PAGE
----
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Housing Rights Litigation

28 May 2004

Alan Anstead1

Housing remains an issue of major importance to Roma: for example, grossly inadequate standard of housing, hazardous living conditions, segregated settlements, forced evictions. Protection of housing rights by the State is guaranteed by a number of international legally binding norms. The UN International Covenant on Economic, Social and Cultural Rights safeguards "the right of everyone to an adequate standard of living for himself and his family, including adequate food, clothing and housing, and to the continuous improvement of living conditions".2 The UN International Convention on the Elimination of Racial Discrimination emphasises that "State parties undertake to prohibit and eliminate racial discrimination…in the enjoyment of …right to housing".3 The European Convention on Human Rights states that "Everyone has the right to respect for his private and family life, his home and his correspondence".4 The detailed standards by which States should implement these legally-binding instruments are contained within General Comments No. 4 and 7 for the International Covenant on Economic, Social and Cultural Rights; General Recommendation No. 27 for the International Convention on the Elimination of Racial Discrimination; and the case law of the European Court of Human Rights, to name only three such bodies of elaboration.5 Although there are clear international law standards on housing rights with legally binding obligations and duties on States (and in many countries some housing rights are regulated by domestic legislation), the extent to which national Courts accept domestic and international jurisprudence in the field of housing rights varies considerably from country to country.

This article looks at some cases of housing rights violations in which the European Roma Rights Center (ERRC), together with local partner organisations and lawyers, has brought litigation, using these case studies to illustrate the application of international law.

The Right to Protection from Forced Evictions, and the Provision of Alternative Accommodation

Forced evictions are defined by the United Nations Committee on Economic, Social and Cultural Rights in their General Comment No. 7 as "the permanent or temporary removal against the will of individuals, families and/or communities from the home and/or land which they occupy, without the provision of, and access to, appropriate forms of legal protection. The prohibition on forced evictions does not, however, apply to evictions carried out by force in accordance with the law and in conformity with the provisions of the International Covenants on Human Rights." The General Comment also provides, inter alia, that:

  • Forced evictions frequently violate other human rights such as the right to life, the right to security of person, the right to non-interference with privacy, family and home and the right to peaceful enjoyment of possessions.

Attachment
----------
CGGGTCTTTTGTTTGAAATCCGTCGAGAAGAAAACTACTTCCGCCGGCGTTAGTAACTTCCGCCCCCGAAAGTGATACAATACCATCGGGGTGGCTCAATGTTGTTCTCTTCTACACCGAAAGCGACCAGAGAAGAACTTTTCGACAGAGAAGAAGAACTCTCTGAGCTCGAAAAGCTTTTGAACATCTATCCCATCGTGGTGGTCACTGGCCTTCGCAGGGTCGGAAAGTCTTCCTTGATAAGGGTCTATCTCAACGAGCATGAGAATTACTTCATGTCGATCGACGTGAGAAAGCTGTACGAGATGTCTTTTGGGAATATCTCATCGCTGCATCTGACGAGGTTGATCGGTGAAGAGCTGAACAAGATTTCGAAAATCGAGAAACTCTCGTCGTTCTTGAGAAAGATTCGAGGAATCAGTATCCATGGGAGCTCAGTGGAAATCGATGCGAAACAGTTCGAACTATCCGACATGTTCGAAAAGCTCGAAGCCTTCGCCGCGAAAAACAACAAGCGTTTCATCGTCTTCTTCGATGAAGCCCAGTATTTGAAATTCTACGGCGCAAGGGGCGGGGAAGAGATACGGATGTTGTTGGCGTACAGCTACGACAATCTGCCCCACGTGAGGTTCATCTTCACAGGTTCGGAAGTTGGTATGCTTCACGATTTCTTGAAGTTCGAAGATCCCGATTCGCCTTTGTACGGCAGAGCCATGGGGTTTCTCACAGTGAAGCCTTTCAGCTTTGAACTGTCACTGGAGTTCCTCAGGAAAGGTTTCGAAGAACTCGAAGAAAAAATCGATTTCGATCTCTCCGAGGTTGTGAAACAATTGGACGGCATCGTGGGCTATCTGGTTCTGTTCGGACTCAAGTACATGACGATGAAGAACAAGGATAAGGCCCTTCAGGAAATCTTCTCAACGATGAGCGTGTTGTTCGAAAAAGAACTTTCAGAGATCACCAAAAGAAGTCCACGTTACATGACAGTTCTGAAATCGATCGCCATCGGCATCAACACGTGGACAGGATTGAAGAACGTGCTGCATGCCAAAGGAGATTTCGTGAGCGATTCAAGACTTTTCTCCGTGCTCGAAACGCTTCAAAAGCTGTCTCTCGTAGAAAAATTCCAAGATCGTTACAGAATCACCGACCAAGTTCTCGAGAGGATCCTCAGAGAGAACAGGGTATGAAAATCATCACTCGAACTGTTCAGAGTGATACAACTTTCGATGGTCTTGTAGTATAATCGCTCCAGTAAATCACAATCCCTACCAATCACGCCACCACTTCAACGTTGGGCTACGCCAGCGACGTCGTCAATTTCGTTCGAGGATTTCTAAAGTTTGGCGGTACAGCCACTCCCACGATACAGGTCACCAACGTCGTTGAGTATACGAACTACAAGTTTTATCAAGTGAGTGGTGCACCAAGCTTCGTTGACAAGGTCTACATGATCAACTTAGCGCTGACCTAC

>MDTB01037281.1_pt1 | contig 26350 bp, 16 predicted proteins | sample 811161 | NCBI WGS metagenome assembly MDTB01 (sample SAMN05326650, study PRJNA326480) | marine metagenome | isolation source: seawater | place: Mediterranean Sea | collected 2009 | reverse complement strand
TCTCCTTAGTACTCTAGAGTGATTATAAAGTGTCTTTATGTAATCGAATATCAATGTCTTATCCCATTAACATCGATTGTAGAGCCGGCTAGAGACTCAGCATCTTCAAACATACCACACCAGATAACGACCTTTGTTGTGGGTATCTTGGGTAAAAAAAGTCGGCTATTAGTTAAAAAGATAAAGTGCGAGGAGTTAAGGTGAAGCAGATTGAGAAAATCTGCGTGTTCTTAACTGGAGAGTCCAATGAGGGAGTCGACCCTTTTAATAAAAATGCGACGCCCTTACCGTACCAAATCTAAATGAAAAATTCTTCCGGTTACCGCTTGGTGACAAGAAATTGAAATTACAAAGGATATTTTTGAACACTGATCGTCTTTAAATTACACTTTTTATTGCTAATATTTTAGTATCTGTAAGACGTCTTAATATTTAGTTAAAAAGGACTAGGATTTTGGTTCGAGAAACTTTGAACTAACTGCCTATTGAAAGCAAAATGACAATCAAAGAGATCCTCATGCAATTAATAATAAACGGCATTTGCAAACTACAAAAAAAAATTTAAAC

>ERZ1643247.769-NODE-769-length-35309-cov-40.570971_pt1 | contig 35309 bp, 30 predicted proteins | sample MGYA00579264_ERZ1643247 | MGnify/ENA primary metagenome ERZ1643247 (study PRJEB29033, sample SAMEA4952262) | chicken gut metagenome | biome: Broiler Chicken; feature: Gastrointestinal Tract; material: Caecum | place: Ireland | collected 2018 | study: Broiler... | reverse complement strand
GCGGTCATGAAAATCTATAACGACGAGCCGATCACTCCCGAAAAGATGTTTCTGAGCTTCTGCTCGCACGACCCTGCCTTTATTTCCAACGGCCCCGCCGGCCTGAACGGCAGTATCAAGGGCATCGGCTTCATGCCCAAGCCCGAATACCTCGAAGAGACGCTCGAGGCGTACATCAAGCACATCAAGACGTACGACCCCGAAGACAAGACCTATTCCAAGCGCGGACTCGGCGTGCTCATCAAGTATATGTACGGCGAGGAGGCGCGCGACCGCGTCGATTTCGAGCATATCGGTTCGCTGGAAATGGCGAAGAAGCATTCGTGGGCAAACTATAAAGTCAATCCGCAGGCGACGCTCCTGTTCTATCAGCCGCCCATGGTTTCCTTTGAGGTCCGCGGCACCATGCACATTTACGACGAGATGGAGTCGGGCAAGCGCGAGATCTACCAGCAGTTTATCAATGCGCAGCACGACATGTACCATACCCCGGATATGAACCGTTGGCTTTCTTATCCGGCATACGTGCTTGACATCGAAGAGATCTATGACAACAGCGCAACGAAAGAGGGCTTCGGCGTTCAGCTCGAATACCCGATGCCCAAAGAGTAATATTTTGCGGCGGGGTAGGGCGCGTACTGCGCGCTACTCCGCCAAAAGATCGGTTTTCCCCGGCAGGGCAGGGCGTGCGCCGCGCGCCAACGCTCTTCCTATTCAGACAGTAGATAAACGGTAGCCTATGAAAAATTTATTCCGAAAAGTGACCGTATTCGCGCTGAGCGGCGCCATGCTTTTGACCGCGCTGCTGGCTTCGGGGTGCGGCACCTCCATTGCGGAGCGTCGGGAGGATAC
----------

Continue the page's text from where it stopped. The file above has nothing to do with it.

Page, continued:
• Procedural protections are required where there is no alternative to eviction, including an opportunity for consultation before the eviction; adequate and reasonable notice and information on the proposed eviction; all persons carrying out the eviction to be properly identified; and government officials to be present, especially when groups of people are involved.
  • Evictions should not result in individuals becoming homeless. Where those affected are unable to provide for themselves, the State must take all appropriate measures, to the maximum of its available resources, to ensure that adequate alternative housing is available.

The following are examples of forced eviction cases in which ERRC, together with local partner organisations and attorneys, have brought legal action:

Zvecanska Street6

Ten Romani men, together with their families, have been living in an illegal, predominantly Romani settlement close to a hospital on Zvecanska street in Belgrade, Serbia and Montenegro. They have lived there for over 15 years and invested considerable time and much of their limited financial resources into improving the living conditions. For example, building a separate toilet block, adding a drainage system, and securing a power supply to the sheds in which they live.

During the last few years, the inhabitants of this settlement have repeatedly asked the municipal authorities for a more adequate and permanent solution to their housing situation. Instead of receiving local government assistance, the ten Romani men and their families were informed of eviction proceedings against them, initiated by the local hospital.

The Romani inhabitants, with the assistance of a local attorney and the ERRC, are fighting the eviction threat through the courts. In a separate action they have requested adequate alternative accommodation should the evictions be enforced. The Serbian courts have so far refused to consider the issue of alternative accommodation until the evictions had been enforced and the people made homeless. In the latest development, the plaintiffs, using international legal arguments, have requested the domestic courts that all of the previous legal actions in this case be joined together with the one for alternative accommodation, so that should the action against the eviction fail, the Romani inhabitants will not be made homeless. The case is currently pending before domestic courts in Serbia.

Danilovgrad7